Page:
- 1 Simulator Notifications and Interplugin Messaging and Management
- 1.1 About the Plugin Management APIs
- 1.2 Plugin IDs
- 1.3 Interplugin Messaging
- 1.4 Plugin Management
- 1.5 Using the Plugin Management APIs
- 1.6 Working with Other Plugins
- 1.7 Sending and Receiving Messages
- 1.8 Plugin Messaging Reference
Simulator Notifications and Interplugin Messaging and Management
About the Plugin Management APIs
The plugin management APIs provide a number of services for working with other plugins. We can locate, send messages to, receive messages from, and control other plugins.
To a limited extent, X-Plane also appears as another plugin. The plugin will receive messages from X-Plane as if it was a plugin. The most common usage of the plugin management APIs is to receive notifications from X-Plane.
If we only need to receive notifications of simulator events from X-Plane, simply read the sections on interplugin messaging and receiving messages from X-Plane. Receiving notifications from X-Plane is very easy to do. The rest of the APIs discussed here are for advanced users.
The infrastructure to enable and disable plugins is entirely public and available via plugin management. The standard user interface to manage plugins is actually in itself provided by a plugin, and it is possible to rewrite, remove, or replace this functionality.
Each plugin that successfully loads is assigned a unique ID. This unique ID is not persistent and may be different each time the simulator runs. It is also only unique for a single running of the simulator. This ID is used to identify the plugin for management purposes.
The value XPLM NO PLUGIN ID (-1) is reserved to indicate that the lack of a plug-in or all plug-ins depending on the API. In some APIs this value is not allowed. The value XPLM PLUGIN XPLANE is used to indicate X-Plane in contexts where the simulator may be treated like a plug-in.
There are a number of ways to get a plug-ins ID:
- A plugin may get its own ID simply by calling a function.
- We can use a loop to iterate across all plugins.
- Given a full file system path, if the file system path points to a plug-in's DLL, we can find the plugin ID that the plugin has been assigned.
- Given a plugin's signature, we can find its ID. This is the best way to locate a plugin if we know exactly which one we're looking for.
- X-Plane's ID is constant.
We may also be given a plugin ID from other APIs:
- When we receive a message from a plug-in, we also receive its ID.
- Other APIs (for example, hot keys) will provide the ID of the plugin that owns an object.
For the purpose of receiving messages from the sim, we may not need plugin IDs at all since we can simply check for specific messages.
Plugins may send messages to each other. Plugin messages consist of an integer message code and a pointer that contains information specific to the message.
Messages may either be broadcast to all plugins or to one specific plugin. Plugins may ignore messages they receive. Disabled plugins do not receive messages.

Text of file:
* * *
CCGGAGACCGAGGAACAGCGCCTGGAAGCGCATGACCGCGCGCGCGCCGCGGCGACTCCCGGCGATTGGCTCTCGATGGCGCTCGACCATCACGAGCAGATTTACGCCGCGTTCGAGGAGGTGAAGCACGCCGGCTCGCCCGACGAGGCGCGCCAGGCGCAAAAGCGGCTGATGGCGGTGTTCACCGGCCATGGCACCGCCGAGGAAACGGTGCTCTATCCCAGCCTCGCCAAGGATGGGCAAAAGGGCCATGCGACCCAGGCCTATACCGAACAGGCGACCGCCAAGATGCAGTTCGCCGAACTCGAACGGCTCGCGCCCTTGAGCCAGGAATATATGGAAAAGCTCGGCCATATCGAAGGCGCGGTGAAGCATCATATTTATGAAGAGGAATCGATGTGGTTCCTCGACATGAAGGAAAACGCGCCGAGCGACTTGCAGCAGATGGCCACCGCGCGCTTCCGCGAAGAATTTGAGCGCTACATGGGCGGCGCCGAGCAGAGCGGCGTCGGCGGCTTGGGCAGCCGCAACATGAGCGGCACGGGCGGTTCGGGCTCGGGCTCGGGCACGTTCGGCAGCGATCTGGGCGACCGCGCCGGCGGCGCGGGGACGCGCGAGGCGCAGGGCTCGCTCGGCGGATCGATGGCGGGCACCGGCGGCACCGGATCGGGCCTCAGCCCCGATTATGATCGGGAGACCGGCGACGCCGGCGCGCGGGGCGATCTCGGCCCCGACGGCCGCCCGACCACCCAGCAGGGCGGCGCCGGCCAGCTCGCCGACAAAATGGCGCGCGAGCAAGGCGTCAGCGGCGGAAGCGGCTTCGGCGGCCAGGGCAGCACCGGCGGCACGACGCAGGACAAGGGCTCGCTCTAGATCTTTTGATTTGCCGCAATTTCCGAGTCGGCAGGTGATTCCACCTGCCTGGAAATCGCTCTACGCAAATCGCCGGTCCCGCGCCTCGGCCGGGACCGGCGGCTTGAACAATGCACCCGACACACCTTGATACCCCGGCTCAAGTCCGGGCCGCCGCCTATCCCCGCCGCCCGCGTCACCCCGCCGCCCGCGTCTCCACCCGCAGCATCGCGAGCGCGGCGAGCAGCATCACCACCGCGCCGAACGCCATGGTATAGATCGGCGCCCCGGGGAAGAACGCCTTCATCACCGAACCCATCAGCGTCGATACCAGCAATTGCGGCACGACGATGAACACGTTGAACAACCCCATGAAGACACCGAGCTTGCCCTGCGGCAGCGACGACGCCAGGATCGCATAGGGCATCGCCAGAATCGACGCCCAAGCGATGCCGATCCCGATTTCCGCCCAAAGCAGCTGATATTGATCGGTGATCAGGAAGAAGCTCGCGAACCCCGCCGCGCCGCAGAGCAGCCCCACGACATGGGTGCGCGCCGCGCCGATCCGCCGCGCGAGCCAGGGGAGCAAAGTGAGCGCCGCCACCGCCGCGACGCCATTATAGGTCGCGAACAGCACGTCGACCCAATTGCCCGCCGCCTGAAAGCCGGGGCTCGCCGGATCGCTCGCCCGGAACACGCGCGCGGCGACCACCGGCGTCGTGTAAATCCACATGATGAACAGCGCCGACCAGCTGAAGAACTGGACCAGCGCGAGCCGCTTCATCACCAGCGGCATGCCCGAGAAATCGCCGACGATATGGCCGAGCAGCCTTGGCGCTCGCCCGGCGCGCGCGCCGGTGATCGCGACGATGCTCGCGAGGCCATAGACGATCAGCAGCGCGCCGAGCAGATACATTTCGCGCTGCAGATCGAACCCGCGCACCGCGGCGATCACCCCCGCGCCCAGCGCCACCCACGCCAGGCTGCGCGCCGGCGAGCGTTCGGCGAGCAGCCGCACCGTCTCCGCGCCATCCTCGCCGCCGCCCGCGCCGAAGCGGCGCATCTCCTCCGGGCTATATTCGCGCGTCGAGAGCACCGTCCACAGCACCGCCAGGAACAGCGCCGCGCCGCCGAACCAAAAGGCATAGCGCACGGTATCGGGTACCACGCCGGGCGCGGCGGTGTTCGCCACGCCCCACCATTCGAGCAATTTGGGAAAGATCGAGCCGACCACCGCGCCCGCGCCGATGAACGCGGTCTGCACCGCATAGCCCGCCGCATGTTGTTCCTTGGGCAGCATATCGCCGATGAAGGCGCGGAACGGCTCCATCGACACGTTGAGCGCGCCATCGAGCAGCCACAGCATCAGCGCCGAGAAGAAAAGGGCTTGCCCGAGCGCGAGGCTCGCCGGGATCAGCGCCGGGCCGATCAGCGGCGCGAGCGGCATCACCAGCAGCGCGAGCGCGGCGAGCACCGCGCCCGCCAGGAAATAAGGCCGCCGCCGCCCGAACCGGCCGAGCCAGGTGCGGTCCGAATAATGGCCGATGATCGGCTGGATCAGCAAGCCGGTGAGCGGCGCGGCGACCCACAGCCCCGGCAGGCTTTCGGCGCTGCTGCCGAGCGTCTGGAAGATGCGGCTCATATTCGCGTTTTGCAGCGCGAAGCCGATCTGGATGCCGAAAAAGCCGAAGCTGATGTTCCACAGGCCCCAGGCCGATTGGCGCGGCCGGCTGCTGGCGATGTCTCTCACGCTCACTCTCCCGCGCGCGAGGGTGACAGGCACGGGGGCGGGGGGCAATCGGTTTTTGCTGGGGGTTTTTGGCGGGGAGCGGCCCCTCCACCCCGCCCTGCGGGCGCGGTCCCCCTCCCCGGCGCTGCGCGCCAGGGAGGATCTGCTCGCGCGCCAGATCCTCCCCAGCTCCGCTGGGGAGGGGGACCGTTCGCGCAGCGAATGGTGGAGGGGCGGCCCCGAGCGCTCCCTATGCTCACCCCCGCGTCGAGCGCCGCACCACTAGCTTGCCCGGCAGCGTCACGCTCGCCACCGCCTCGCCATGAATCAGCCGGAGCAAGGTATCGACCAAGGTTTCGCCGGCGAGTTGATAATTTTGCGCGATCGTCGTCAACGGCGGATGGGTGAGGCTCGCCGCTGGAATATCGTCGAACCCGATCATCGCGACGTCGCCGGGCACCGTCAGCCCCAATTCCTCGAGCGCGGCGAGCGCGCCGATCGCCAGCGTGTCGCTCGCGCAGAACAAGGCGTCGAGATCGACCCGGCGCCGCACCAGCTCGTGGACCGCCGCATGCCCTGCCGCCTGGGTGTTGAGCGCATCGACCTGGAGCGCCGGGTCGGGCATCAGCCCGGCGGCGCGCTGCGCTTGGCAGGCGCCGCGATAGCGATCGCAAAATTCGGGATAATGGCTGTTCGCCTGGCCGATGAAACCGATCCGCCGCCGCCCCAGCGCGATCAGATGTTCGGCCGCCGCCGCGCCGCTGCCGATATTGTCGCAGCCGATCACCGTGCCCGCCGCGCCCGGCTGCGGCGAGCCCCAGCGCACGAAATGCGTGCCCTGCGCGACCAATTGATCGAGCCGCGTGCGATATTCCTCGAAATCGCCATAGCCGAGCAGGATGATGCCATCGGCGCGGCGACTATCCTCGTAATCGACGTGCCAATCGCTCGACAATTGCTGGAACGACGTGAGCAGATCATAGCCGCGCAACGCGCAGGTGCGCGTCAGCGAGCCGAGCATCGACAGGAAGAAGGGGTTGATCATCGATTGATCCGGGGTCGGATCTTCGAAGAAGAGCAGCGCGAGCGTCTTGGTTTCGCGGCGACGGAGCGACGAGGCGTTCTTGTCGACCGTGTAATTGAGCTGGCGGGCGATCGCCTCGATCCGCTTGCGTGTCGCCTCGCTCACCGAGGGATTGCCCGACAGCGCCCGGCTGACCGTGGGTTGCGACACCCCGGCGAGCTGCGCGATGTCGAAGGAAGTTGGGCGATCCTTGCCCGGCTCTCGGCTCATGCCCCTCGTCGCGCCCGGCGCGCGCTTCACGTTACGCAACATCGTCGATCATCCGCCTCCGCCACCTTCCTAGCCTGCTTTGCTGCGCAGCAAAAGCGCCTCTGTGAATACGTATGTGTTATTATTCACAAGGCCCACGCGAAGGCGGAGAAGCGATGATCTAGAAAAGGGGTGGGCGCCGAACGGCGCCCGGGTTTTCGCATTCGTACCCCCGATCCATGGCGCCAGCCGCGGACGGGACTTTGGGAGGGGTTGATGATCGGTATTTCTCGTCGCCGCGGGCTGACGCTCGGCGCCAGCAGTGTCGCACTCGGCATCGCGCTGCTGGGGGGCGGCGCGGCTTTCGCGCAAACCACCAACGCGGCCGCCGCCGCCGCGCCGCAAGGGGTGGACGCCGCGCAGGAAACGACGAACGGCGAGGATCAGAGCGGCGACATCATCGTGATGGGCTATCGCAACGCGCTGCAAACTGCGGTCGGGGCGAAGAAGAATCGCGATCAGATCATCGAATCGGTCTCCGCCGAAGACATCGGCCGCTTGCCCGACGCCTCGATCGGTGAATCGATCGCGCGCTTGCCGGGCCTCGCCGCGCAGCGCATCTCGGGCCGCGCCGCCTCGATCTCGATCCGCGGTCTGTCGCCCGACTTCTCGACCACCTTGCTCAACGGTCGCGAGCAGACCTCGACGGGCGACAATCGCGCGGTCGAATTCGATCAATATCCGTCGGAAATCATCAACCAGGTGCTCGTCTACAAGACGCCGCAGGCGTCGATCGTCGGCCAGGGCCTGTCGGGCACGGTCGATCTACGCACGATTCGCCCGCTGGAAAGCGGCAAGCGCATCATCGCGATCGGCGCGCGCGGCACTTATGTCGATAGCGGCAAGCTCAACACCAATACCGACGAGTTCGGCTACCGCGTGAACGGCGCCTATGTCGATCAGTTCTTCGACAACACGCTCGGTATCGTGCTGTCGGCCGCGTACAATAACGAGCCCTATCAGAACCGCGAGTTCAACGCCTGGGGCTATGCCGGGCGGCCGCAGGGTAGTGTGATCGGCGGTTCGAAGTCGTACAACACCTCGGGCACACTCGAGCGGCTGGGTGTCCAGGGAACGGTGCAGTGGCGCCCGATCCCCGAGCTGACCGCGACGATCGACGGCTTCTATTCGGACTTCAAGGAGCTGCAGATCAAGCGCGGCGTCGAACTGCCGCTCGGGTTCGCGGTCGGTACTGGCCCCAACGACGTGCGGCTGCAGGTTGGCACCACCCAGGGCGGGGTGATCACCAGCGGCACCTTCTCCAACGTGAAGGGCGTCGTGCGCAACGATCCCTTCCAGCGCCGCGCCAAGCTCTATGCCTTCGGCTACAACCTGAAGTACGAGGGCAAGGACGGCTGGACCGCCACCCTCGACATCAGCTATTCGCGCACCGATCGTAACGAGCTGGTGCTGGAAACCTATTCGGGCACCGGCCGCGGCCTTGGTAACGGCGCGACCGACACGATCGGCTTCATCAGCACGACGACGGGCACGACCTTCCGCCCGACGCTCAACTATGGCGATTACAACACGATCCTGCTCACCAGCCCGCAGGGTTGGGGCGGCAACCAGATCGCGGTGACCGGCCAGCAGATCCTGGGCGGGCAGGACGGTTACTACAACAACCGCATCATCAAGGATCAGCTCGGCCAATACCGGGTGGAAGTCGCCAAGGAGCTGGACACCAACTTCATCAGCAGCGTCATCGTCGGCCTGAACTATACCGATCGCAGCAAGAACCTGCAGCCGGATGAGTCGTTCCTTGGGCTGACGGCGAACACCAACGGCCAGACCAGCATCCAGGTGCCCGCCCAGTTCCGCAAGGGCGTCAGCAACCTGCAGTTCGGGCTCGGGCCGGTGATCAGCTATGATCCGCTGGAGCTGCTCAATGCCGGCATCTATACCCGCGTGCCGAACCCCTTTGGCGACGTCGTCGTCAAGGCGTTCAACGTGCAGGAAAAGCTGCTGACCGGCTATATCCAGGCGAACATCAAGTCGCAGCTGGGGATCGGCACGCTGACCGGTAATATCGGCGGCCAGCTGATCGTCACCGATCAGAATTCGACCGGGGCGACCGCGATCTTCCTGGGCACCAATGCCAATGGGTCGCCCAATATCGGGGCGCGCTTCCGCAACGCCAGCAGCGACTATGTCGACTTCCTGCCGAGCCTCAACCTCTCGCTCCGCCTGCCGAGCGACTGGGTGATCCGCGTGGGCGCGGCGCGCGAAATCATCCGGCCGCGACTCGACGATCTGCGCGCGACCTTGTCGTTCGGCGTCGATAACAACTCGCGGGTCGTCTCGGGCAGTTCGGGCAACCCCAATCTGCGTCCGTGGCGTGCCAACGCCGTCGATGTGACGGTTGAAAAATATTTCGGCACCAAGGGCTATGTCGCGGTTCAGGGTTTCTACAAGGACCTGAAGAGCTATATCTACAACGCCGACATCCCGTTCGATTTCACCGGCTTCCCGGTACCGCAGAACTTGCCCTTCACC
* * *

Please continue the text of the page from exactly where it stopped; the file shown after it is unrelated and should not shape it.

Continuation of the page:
X-Plane will also send messages to plugins. All of X-Plane's messages are broadcast to all plugins. See the separate messaging documentation for information on the messages that X-Plane sends to plugins.
Plugin messages are always sent serially; when we send a message to a plugin, the plugin stops until the receiving plugin fully handles the message. The simulator does not run during any of this time. For this reason, make sure the messaging handling code is efficient.
Plugins can enable and disable other plugins. These capabilities are useful for allowing the user to present plugins. The routines to do this will only be of interested to plugins that manage other plugins.
Using the Plugin Management APIs
Working with Other Plugins
There are a number of ways to find plugins. The listing below finds a plugin by signature and sends a message to it:
< LISTING - Find a plugin by signature and sending a message to it >
We can also locate all plugins. This function dumps information about all plugins to a file:
< LISTING - Iterating across all plugins and dumping their stats >
A plugin can also get information about itself. This listing finds the location of our DLL on disk by getting our ID and getting info about us.
< LISTING - A plugin finding itself and getting its file location >
Getting Information About Plugins
Given a plugin ID, we can get information about a plugin. This routine prints information about a plugin to disk:
< LISTING - routine that prints info to disk from above >
Enabling and Disabling Plugins
Given a plugin ID, we can enable or disable a plugin. This routine disables all other plugins except ourself and one other plugin of a known signature:
< LISTING - disabling all other plugins >
Sending and Receiving Messages
Sending Messages to Plugins
A plugin can send a message to another plugin, to itself, or to all plugins via broadcast. We can pass anything for the message and pointer.
< LISTING - A plugin sendind a msg to itself, one other plugin, and then all plugins>
Receiving Messages from Plugins
A plugin receives messages from other plugins via its XPluginReceiveMessage callback. This callback receives messages from another plugin to add a waypoint to a flight plan.
< LISTING - A plugin that receives waypoint data and adds it to a flight-plan>
Receiving Messages from X-Plane
We receive messages from X-Plane via the XPluginReceiveMessage callback. This callback responds to the user picking a new plane.
< LISTING - A plugin receives a plane load message from X-Plane>
Plugin Messaging Reference
For reference information on plugin messaging, see the following header files:
Also, see chapter 1, Developing Plugins, and the separate comprehensive list of X-Plane messages.